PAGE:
06 November 2014

Killer stoat or ferret devastates local little penguin population

Little penguin
Credit: Department of Conservation
NEW ZEALAND – Autopsies conducted by Massey University's Wildbase have shown that the lethal wounds on 29 little penguins, found dead along the coast at Doctors Point near Dunedin, were caused by mustelid jaws.

Department of Conservation (DOC) Conservation Services Manager in Dunedin, David Agnew, said that the deaths will have a serious impact on the local little penguin population and demonstrate the devastation even a single stoat or ferret can cause to New Zealand's native wildlife.

“It’s going to take many years for the population to recover from this rampant attack – quite likely from just one stoat or ferret. It shows that these mammalian pests are hardwired to kill our wildlife for food or sport.”

With assistance from the Dunedin City Council’s dog control team, DOC rangers have put a motion-sensitive camera in place to record the killer. DOC staff have also placed traps along the stretch of coastline to protect surviving birds.

“At this time of year penguins are particularly vulnerable as they are raising chicks. We’ve lost these birds plus any offspring they would have added to the population in years to come,” said Mr Agnew.

“This is a popular dog-walking beach and we ask the community to be particularly careful to protect the remaining birds by keeping their pets under control and reporting any predator sightings."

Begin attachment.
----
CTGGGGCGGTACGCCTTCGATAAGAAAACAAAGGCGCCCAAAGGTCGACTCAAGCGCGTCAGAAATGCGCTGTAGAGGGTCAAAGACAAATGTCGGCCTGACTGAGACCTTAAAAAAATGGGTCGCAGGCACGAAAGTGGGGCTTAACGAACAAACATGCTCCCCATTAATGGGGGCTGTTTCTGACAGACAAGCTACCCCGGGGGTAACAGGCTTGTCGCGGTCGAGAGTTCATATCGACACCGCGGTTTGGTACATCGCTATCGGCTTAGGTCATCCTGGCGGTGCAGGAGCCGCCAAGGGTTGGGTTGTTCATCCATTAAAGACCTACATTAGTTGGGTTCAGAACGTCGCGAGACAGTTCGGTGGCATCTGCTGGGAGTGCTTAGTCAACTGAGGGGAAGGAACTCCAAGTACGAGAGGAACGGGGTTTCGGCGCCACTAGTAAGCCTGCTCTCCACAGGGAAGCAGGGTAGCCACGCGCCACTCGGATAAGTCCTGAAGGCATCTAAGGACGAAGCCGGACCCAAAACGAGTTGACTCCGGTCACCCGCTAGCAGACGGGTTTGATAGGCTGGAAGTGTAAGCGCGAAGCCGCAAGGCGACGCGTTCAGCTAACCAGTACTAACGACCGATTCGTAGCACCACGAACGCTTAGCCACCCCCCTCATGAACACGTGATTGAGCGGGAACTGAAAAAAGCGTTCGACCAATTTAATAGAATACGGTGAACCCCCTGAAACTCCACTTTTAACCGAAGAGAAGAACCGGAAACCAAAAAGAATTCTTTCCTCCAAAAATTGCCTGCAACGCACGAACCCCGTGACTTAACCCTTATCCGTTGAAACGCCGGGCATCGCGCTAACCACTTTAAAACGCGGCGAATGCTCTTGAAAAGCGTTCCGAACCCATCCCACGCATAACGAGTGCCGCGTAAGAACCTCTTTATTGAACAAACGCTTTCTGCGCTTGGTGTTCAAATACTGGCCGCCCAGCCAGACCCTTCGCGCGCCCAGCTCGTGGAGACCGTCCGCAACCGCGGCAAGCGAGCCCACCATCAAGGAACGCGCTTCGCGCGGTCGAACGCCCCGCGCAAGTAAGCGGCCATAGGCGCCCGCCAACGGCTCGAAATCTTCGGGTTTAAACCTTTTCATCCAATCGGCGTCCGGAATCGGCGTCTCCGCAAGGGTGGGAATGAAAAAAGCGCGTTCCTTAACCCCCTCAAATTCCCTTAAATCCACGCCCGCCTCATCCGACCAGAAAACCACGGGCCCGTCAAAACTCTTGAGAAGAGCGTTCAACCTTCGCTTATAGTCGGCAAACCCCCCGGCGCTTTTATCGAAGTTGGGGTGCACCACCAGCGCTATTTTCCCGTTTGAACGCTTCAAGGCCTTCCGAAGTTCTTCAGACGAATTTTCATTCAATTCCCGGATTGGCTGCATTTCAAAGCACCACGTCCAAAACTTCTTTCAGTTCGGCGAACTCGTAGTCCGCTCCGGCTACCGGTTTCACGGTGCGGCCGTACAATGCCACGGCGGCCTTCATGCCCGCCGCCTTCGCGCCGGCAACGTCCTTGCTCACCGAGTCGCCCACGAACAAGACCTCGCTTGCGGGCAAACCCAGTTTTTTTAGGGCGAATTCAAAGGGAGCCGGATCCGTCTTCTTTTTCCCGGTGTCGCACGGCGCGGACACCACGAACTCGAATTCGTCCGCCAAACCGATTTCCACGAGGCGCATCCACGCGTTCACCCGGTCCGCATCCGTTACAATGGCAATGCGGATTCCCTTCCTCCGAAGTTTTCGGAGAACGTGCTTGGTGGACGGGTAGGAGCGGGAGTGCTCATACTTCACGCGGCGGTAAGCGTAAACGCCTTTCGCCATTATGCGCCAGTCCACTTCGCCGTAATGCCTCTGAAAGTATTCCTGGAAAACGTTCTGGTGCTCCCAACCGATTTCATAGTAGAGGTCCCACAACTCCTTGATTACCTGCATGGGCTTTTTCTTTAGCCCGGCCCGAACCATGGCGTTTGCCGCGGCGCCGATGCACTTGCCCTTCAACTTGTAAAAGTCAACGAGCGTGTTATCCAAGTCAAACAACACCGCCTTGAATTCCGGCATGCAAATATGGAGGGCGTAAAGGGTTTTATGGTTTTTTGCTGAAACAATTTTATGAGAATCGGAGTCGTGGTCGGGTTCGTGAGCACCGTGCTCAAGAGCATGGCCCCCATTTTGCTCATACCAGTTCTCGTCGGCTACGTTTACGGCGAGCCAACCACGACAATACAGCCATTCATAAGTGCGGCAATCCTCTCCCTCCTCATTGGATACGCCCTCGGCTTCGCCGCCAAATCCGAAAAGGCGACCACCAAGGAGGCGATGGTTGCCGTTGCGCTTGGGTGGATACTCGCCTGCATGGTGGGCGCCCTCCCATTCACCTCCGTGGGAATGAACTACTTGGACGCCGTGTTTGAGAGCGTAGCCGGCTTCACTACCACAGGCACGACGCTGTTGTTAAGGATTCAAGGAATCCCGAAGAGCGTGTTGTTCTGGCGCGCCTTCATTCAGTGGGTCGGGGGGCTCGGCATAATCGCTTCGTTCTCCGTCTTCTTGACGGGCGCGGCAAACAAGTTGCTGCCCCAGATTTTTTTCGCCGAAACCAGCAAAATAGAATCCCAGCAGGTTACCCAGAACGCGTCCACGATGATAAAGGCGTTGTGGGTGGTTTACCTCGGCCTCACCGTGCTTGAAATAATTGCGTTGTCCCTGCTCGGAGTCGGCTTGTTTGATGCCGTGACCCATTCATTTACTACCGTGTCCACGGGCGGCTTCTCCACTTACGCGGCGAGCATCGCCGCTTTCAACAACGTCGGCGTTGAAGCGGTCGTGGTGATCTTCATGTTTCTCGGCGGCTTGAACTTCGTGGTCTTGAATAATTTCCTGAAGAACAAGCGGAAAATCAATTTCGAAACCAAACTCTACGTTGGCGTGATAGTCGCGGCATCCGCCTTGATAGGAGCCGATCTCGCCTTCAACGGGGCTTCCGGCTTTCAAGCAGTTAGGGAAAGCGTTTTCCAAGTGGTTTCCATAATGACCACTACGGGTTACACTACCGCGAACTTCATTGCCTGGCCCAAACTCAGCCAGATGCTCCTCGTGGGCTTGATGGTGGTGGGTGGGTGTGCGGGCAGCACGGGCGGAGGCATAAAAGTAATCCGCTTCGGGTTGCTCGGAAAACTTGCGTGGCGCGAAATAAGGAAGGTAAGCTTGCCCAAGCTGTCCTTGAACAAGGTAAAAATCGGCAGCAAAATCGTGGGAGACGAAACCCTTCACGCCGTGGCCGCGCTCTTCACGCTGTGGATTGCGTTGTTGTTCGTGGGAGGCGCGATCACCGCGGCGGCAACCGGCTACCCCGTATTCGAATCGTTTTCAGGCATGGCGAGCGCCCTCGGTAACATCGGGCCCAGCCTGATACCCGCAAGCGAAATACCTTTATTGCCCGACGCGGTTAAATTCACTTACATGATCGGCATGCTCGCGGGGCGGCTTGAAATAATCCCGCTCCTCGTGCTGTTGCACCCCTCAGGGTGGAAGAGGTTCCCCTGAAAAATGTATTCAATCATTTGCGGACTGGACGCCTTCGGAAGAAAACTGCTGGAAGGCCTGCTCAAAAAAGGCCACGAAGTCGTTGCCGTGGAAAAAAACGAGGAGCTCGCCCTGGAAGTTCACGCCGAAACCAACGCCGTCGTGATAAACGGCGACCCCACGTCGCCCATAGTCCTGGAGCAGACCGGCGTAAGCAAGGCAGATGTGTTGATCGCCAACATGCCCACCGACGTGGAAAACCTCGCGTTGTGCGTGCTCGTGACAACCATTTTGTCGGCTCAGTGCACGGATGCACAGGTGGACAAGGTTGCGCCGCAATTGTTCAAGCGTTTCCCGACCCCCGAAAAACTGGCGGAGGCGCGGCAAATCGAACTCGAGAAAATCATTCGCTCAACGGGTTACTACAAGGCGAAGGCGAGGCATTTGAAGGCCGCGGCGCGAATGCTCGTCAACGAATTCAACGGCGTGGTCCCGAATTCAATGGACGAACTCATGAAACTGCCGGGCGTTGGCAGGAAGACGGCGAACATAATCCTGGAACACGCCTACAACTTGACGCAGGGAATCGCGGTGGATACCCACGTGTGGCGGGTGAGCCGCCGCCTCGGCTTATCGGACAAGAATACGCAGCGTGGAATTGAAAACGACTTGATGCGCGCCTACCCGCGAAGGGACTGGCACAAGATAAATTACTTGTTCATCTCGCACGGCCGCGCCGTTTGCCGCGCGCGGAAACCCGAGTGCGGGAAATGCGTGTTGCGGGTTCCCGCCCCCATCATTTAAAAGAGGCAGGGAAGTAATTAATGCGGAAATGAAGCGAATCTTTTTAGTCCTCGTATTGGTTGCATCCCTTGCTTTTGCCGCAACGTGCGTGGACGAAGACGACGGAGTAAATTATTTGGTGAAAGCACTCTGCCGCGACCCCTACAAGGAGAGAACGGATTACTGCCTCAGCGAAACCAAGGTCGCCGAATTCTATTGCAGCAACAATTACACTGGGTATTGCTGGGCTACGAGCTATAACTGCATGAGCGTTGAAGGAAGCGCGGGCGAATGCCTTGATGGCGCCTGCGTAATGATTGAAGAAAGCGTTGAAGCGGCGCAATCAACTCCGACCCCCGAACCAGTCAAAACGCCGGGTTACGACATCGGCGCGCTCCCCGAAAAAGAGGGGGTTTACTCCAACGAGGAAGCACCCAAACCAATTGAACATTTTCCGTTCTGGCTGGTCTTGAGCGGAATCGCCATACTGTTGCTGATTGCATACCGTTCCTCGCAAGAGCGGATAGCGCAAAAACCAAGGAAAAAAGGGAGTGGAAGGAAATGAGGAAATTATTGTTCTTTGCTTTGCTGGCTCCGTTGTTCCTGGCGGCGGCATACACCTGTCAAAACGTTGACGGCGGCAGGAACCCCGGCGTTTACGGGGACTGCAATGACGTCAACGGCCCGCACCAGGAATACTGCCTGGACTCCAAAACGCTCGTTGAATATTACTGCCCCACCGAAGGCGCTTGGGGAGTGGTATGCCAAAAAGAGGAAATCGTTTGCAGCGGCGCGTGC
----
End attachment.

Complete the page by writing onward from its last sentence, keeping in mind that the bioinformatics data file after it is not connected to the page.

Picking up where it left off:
The deaths were first reported to DOC by a member of the public who called the DOC hotline (0800 362 468) on the morning of 1 November. More dead birds were found in subsequent visits to the area by DOC rangers and the Council’s dog control team.

In happier little penguin news this week, NZ Conservation Minister Maggie Barry has voted for the world's smallest penguin in Forest & Bird’s Seabird of the Year 2014. This year the annual poll to select New Zealand’s favourite bird is focusing on seabirds. Nearly half of the species that breed in New Zealand are in danger of becoming extinct.

“All of our marvellous seabirds deserve a vote but I’ve chosen to back the little blue. Although it’s the most common penguin around our coastlines, the species is in gradual decline,” said Ms Barry.

“Our seabird species are constantly under threat from predators. The killing of so many blue penguins this week is a timely reminder of how ‘eco-invaders’ can devastate precious birdlife and local habitat.”

The Seabird of the Year poll runs until 24 November and the launch coincides with Conservation Week 2014.

“I encourage people to vote for the seabird they love the best. Forest & Bird’s excellent work in protecting seabird diversity is to be applauded,” said Ms Barry.

Sources
Stoat or ferret behind little penguin deaths [media release], 5 November 2014, Department of Conservation
Little blue penguin is the vote of choice [media release], 5 November 2014, New Zealand National Party

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